Blog, Bookish Life

Tips for Reading with ADHD/ADD


woman laying on bed reading a book

For us neurodiverse folk, everyday tasks can often be overwhelming. The media often portrays this as an issue exclusive to homework or to any work generally considered tedious. In reality, these overwhelming and sometimes internal urges to resist can happen within and against tasks and hobbies we thoroughly enjoy.

On the opposite end of that, neurodiverse people can hyperfixate on any given task and completely forget their need to pee or eat or even breathe. Having dealt plenty with this, I have composed a list of tips to help neurodiverse people settle into their book free of frustration and anxiety so they can finally tackle that TBR list. 

Note: This list, though written primarily for people with attention deficit disorder and/or autism, may be used in reference to anyone who deems it helpful. Even those undiagnosed. 

Use a Bookmark/Card 

Whether it be an old receipt, a business card, or a leather-bound bookmark, using some sort of device to underline the row you’re reading will do wonders for your reading experience. Not only is this great for creating crisp annotations but it’s also a fantastic tool for keeping you focused. This will help improve your reading comprehension and may help increase your reading speed. (This may be especially helpful for neurodiverse children who have to participate in Star Reading or similar programs implemented in schools.) 

Set a Timer 

For anyone with ADHD/ADD, I highly encourage you to take advantage of your clock/timer app. Setting a timer for small intervals of time (5-45 minutes depending on your energy and dopamine waves) can be extremely effective for avoiding both restlessness and hyperfixating.

The best practice is to set a timer for the duration of time you want to focus. If you are familiar with your own natural (neurodiverse) cadences, set your timers around those intervals. (For those who aren’t quite familiar with their natural cadences, this may be a good tool for finding them.) Once your timer goes off, set the timer again for a break period. Use this time to access your bladder and hunger levels. You may go on a walk, do another task, or surf the internet, but make sure to take a break. When your timer goes off again, try picking up your book and see how it feels.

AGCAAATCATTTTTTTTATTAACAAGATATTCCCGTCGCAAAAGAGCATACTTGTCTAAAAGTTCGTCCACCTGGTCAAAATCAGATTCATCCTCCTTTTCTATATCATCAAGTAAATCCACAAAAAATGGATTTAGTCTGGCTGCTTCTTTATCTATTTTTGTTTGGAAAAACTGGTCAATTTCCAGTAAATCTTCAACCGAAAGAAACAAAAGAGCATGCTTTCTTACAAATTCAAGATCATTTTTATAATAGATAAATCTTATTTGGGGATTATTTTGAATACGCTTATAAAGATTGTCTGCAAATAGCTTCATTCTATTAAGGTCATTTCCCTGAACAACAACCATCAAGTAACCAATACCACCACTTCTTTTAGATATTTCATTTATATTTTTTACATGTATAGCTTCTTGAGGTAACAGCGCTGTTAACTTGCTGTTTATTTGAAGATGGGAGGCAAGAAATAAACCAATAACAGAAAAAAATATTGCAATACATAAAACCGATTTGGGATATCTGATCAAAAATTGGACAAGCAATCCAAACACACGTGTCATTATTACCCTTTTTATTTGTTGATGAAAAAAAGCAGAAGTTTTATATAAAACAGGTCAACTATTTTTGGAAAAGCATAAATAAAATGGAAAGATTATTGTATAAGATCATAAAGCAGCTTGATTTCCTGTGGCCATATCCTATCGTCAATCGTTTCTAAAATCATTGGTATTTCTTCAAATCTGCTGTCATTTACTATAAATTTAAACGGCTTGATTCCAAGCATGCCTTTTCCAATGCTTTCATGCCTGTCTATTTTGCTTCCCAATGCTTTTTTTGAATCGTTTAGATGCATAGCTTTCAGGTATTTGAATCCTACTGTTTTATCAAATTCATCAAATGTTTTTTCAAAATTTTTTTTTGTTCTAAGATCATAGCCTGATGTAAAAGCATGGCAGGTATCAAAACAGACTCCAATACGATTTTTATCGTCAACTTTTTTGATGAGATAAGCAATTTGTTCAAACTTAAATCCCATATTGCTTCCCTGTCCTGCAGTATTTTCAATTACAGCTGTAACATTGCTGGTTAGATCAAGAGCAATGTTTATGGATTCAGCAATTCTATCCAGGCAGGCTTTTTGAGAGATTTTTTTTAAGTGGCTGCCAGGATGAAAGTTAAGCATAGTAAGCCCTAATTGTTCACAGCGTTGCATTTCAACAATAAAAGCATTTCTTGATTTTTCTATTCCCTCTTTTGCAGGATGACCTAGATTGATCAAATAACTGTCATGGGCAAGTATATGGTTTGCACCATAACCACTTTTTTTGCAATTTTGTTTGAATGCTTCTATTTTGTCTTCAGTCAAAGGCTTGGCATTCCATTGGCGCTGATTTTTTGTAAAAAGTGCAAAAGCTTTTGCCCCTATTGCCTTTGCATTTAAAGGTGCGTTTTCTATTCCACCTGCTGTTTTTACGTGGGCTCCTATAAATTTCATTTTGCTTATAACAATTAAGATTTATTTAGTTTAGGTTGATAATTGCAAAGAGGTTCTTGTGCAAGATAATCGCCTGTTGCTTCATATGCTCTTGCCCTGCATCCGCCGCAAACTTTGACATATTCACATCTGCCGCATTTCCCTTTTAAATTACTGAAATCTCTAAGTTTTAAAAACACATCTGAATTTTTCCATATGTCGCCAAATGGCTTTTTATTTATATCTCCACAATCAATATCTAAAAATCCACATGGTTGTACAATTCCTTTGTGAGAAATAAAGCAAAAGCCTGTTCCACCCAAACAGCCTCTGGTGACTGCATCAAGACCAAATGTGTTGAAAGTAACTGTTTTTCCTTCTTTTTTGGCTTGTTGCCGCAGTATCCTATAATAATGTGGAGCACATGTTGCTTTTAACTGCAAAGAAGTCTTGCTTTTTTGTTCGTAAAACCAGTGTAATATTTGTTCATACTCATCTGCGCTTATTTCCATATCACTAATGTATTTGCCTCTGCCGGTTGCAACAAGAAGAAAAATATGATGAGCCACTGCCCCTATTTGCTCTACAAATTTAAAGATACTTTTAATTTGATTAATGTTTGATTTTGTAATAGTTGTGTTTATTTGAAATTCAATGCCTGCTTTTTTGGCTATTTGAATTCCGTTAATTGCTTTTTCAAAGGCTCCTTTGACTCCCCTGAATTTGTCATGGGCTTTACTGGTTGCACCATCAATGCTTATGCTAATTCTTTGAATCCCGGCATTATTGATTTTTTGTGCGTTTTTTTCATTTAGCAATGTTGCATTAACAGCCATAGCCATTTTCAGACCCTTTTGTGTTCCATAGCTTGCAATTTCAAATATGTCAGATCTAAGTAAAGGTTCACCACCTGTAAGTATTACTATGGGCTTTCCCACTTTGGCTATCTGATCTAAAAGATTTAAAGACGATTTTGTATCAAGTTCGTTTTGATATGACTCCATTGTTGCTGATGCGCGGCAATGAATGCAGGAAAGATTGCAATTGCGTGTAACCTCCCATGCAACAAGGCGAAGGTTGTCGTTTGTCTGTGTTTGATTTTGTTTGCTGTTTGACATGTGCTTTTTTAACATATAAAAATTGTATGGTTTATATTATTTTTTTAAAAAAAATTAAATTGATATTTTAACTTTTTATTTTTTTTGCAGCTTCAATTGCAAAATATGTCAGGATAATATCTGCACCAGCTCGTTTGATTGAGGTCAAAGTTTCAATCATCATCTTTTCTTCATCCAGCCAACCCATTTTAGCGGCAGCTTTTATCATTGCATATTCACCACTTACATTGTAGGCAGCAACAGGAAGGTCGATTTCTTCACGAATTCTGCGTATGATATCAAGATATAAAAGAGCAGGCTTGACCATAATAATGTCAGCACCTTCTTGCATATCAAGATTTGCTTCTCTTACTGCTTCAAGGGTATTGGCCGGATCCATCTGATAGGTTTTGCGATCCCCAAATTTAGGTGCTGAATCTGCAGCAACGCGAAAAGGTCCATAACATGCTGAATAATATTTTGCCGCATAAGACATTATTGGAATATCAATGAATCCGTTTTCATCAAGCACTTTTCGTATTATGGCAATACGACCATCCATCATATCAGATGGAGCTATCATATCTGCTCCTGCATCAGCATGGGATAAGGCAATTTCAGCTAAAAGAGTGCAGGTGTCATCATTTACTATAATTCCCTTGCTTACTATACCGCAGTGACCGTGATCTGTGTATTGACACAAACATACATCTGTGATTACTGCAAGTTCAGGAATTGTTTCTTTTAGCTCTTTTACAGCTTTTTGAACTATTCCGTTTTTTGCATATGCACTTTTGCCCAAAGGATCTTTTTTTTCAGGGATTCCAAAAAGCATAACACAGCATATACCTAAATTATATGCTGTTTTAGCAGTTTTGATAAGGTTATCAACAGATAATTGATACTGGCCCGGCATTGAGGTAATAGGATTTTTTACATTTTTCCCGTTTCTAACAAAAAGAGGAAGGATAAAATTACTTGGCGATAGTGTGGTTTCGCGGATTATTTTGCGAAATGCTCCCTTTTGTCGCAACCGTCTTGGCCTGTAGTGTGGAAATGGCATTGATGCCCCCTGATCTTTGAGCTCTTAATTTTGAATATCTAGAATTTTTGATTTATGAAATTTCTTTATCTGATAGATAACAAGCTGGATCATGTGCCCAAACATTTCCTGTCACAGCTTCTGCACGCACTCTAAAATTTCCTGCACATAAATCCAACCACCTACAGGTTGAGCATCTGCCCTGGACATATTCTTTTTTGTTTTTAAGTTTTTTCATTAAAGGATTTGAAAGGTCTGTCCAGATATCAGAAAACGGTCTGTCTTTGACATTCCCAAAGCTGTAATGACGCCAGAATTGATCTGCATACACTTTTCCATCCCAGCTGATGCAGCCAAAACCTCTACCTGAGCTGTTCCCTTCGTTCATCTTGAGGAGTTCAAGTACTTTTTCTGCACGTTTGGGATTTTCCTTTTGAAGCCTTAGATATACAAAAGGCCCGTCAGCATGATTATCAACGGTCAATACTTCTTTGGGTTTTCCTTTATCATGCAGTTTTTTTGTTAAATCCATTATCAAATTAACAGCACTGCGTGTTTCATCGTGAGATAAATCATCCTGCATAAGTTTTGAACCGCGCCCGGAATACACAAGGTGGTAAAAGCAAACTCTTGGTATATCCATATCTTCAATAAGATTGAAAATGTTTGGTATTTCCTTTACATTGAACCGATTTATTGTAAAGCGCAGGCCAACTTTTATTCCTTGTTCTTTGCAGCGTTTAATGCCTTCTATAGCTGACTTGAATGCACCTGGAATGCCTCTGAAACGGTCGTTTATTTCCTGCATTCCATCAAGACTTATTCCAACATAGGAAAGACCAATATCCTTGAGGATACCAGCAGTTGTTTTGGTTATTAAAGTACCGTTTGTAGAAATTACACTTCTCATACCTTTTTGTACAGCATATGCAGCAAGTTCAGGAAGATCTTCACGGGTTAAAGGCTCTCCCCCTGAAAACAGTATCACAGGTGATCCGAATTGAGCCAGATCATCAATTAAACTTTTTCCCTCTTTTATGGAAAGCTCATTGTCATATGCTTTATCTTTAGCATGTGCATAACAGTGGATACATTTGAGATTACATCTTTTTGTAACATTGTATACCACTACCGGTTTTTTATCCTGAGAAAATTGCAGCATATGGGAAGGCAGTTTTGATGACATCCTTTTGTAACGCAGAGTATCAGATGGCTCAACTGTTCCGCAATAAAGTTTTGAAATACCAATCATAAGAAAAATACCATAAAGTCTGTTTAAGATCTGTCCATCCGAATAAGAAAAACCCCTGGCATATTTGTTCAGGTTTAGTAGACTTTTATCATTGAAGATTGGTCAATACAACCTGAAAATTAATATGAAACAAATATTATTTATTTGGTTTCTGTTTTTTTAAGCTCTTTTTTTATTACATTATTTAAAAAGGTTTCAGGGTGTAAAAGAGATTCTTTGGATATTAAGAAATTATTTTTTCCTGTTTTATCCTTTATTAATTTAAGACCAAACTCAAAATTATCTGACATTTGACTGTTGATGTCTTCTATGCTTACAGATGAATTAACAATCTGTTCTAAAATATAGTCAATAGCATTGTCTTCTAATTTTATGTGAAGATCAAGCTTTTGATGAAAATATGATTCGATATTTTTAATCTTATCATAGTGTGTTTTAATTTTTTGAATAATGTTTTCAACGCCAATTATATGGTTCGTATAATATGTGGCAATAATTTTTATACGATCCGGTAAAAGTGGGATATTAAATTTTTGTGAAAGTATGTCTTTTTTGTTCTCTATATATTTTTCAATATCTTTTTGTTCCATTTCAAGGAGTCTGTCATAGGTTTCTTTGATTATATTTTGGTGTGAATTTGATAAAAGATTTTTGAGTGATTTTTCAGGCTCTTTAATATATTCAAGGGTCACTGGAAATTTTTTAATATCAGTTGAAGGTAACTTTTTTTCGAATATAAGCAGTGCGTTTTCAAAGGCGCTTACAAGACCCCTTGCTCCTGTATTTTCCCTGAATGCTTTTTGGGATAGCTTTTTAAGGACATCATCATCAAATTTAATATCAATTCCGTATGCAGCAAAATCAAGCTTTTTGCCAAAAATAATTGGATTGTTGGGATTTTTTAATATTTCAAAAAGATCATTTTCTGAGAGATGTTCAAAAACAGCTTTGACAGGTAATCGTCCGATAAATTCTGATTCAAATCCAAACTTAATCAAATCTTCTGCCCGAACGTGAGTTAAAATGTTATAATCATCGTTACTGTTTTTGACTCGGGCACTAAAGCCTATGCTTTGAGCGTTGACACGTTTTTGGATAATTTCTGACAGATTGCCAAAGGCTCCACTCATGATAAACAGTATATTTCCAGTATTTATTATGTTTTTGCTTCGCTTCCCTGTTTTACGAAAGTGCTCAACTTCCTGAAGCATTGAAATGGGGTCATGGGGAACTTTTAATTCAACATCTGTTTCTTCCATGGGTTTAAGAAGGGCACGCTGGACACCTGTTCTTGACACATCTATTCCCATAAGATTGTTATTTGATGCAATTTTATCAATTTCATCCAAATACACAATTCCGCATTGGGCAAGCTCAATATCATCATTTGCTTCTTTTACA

If you have the urge to return to your book sooner, do it! It’s always good to follow the dopamine.

Extra Tip: Investing in a physical timer may be helpful for folks who are easily drawn in by their phones. Timer apps like Forest are great as well. You set a timer, grow a tree and if you abandon the timer app, your tree dies!

White/Brown Noise and Rain 

Listening to white noise, brown noise or (my personal favorite) rain sounds can be game-changing for the neurodiverse individual. Putting on headphones or AirPods and playing any of the previously mentioned sounds via YouTube, Spotify, or AppleMusic is a great way of blocking out outside noise and conversations and may even help to ease anxiety. This tool has been extremely helpful in helping me set the mood to focus and read. 

Snacks & Drinks

For those of us more prone to hyperfixation (or dehydration), I encourage you to prepare a snack and/or a drink and place it an arm’s length away from your intended reading area. This is perfect for when the romance starts getting steamy and you need to stuff your mouth to stop from screaming out loud. The presence of food or drink may also remind you and keep you conscious of how hungry or thirsty you are. Having a snack and drink handy prior to starting your reading may also help ease anxiety surrounding food preparation or potential interference with your outlined schedule for the day. 

Schedule a Read 

Incorporating a set reading time or block into your daily routine or schedule is a great way to prepare your brain to settle down. This can be one long reading block or a few smaller time periods dispersed throughout the day. You can schedule reading at certain times or around daily tasks. For example, you may decide to read for an hour right after you wake up. Maybe you read every day during your lunch break. Maybe you decide 4 p.m. every day is a perfect time. The best practice is to pick a time you can commit to and rely on even when on vacation or during unusually eventful days. 

Find a Spot 

Finding and designating a specific reading spot may be helpful in conditioning and preparing your brain to read. This can also easily be incorporated and attached to your scheduled reading. This spot should be comfortable and easily accessible. It can be your bed, your porch/fire escape, your floor, your office chair, your favorite lunch spot, a spot in the park, your bathtub… there are lots of options to choose from! Choose the one that sparks the most joy. 

Follow the Dopamine 

Following the dopamine is quite possibly the best thing you can do with anything in life. It essentially means doing what makes your heart content or, in this case, what scratches the itch in your brain. If your brain tells you to ditch the 762-page epic fantasy 422 pages in so you can read an entire graphic novel series set around three blueberries discovering the meaning of life, then by all means become a blueberry person! If you told yourself you were going to plant that lettuce today but you’re dying to find out whether the two characters in your romance novel finally kiss after what feels like eons of denial, go read that book!

Life is already filled with pretty stressful stuff. Books shouldn’t be one of those things. 

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